[Corpora-List] POS-tagging for spoken English and learner English

Rayson, Paul rayson at exchange.lancs.ac.uk
Thu Jul 21 19:28:00 CEST 2005


Folks in UCREL at Lancaster and elsewhere have got some experience of running CLAWS over corpora such as the spoken part of the BNC, MICASE, ICLE, and historical corpora (Nameless Shakespeare). My impression in general is that the statistical HMM component of the tagger provides the robustness you need for these kind of tasks, but you need to accompany that with tweaks to the other components such as the 'idiom' lists and tokenisation.

Here's some more detail:

1. In the BNC project, the CLAWS transition probabilities were retrained on spoken data. Also there were lexicon additions, special treatment of contractions, truncated words and repetition, all closely tied to the transcription and encoding formats in the BNC spoken corpus. For more detail, see:

Garside, R. (1995) Grammatical tagging of the spoken part of the British National Corpus: a progress report. In Leech, G., Myers, G. and Thomas, J. (eds) (1995), Spoken English on Computer: Transcription, Mark-up and Application. pp.161-7.

Garside, R., and Smith, N. (1997) A hybrid grammatical tagger: CLAWS4, in Garside, R., Leech, G., and McEnery, A. (eds.) Corpus Annotation: Linguistic Information from Computer Text Corpora. Longman, London, pp. 102-121.

Also see Nicholas Smith and Geoff Leech's manual for BNC version 2, which has error analysis comparing written and spoken:


2. I don't have figures for MICASE which we tagged with CLAWS or an ICLE sub-corpus, but came away with the general impression as above that the probability matrix provides robustness in these types of text which you might expect to cause problems for automatic POS annotation. For learner data, of course, POS tagging accuracy depends on how advanced the learners are. You could have a look at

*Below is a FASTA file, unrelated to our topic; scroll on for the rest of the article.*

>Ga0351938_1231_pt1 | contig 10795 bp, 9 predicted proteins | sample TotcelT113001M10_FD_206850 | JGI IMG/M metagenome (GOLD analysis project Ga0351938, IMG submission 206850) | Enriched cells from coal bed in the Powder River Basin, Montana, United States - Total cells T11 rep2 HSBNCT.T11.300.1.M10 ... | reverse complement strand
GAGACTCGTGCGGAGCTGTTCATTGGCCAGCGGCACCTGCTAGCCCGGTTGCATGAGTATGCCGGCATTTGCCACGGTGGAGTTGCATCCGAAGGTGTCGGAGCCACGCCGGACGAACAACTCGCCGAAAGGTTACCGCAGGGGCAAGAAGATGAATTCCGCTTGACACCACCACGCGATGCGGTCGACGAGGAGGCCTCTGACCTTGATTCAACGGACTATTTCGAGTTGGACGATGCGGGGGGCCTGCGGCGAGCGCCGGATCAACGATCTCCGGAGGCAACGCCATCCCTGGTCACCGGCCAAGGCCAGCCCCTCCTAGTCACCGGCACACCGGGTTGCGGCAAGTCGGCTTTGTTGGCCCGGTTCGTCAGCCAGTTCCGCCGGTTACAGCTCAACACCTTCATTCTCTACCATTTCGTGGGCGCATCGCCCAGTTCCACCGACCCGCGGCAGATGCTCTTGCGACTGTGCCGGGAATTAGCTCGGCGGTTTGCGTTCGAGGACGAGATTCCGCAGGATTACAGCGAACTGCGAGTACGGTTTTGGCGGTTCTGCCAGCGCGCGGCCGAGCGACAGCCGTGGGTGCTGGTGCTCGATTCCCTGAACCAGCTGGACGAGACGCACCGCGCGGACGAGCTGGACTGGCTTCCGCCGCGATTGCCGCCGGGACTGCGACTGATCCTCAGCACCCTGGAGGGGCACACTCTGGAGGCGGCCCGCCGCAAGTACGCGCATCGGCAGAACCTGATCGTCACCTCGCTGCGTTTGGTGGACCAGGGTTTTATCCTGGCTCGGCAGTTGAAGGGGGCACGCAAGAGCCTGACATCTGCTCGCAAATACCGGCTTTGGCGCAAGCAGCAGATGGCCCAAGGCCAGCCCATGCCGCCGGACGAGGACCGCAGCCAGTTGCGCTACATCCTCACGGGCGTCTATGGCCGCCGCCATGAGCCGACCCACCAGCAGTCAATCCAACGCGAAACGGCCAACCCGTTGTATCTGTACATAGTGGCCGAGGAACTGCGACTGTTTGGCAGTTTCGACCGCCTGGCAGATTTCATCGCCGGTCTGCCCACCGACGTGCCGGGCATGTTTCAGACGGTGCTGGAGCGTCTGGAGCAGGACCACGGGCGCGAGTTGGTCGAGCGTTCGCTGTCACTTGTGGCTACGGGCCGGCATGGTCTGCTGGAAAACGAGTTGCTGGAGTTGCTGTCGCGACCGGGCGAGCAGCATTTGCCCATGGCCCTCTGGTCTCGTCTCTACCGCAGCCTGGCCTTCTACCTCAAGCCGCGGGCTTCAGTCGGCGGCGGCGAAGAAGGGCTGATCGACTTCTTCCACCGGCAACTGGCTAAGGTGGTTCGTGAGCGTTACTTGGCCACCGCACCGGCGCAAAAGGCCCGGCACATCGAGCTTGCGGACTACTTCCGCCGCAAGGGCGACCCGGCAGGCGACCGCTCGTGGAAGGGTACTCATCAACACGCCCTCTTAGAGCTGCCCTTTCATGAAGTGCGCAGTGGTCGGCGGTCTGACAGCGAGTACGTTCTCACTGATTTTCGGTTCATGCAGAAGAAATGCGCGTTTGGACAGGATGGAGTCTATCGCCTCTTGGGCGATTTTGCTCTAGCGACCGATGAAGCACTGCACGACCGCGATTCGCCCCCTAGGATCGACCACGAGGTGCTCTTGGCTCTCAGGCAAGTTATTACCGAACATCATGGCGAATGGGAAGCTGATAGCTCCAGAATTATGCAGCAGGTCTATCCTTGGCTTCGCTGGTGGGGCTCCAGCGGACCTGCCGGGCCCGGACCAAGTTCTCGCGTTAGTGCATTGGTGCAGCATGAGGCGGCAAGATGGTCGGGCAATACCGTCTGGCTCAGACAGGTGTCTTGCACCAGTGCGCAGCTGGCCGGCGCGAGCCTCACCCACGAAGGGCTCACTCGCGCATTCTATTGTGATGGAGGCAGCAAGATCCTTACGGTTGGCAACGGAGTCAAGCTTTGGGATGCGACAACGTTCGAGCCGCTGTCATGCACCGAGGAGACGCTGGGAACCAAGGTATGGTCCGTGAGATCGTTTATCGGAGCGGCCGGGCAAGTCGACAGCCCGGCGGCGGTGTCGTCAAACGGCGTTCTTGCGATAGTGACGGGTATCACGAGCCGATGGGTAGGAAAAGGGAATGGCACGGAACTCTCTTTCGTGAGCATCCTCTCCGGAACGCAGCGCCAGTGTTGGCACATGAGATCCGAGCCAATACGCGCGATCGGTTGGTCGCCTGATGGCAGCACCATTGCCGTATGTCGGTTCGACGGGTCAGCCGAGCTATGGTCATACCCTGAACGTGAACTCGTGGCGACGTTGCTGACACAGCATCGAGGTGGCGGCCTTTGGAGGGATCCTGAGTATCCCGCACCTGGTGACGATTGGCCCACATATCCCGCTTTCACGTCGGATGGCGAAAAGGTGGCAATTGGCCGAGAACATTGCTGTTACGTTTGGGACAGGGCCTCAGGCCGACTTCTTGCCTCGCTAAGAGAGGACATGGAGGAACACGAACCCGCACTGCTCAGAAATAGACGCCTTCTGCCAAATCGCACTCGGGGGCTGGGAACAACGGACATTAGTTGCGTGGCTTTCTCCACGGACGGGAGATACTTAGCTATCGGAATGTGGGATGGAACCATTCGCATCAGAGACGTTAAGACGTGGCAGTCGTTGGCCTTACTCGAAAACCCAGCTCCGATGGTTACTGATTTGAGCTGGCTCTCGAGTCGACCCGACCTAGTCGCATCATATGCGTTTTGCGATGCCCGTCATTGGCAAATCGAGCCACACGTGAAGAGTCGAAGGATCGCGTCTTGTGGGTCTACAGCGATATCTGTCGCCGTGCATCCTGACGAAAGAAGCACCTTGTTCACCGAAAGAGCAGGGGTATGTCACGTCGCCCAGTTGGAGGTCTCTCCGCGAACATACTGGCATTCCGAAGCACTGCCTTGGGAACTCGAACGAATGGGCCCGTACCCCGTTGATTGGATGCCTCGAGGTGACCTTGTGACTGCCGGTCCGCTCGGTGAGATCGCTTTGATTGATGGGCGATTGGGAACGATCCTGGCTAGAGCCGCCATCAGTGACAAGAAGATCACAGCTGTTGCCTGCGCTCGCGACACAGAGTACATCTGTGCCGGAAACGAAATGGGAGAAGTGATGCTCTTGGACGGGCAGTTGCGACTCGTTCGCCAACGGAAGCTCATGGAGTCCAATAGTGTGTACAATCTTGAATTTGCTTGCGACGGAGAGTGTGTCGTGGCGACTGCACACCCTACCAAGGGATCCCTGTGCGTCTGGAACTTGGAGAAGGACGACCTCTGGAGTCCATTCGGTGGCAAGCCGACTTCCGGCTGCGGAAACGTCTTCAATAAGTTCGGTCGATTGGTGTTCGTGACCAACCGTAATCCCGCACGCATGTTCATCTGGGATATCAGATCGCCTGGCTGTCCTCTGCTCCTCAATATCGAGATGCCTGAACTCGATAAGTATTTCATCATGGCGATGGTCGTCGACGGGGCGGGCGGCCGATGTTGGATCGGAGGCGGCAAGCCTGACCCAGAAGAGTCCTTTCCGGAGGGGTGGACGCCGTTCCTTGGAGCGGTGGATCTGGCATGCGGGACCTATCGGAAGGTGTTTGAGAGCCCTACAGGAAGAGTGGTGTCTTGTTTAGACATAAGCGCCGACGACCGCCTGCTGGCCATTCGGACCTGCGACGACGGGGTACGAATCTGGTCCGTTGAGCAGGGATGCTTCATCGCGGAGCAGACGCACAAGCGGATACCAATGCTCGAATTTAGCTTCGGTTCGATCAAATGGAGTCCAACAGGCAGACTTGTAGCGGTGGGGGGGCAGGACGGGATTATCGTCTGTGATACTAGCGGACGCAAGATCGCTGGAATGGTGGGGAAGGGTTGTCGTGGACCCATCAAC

Bertus van Rooy and Lande Schäfer: An evaluation of three POS taggers for the tagging of the Tswana Learner English Corpus

comparing TOSCA-ICLE, Brill tagger, and CLAWS on their data. This was presented at the learner corpus workshop at Corpus Linguistics 2003. The abstract is at
and the full paper is in the CL2003 proceedings.

3. In collaboration with Martin Mueller at Northwestern, we've recently been applying CLAWS to the Nameless Shakespeare corpus and looking at error rates and problems. There are other things which upset CLAWS (and would most likely do the same for other POS taggers) such as different capitalisation and variant spellings. Our approach has been to pre-process these as much as possible, retaining original variants, but fooling CLAWS, if you like, into tagging a version with modern equivalents. See:

Rayson, P., Archer, D. and Smith, N. (2005) VARD versus Word: A comparison of the UCREL variant detector and modern spell checkers on English historical corpora. In proceedings of Corpus Linguistics 2005.

Our experience with Nameless Shakespeare was that CLAWS' current statistical language model copes pretty well in data from that time, but we expect that the probability matrix will need to be retrained if we attempt tagging data much earlier than 1550/1600.


Dr. Paul Rayson
Director of UCREL (University Centre for Computer Corpus Research on Language)
Computing Department, Infolab21, South Drive, Lancaster University, Lancaster, LA1 4WA, UK.
Web: http://www.comp.lancs.ac.uk/computing/users/paul/
New telephone number: +44 1524 510357 Fax: +44 1524 510492

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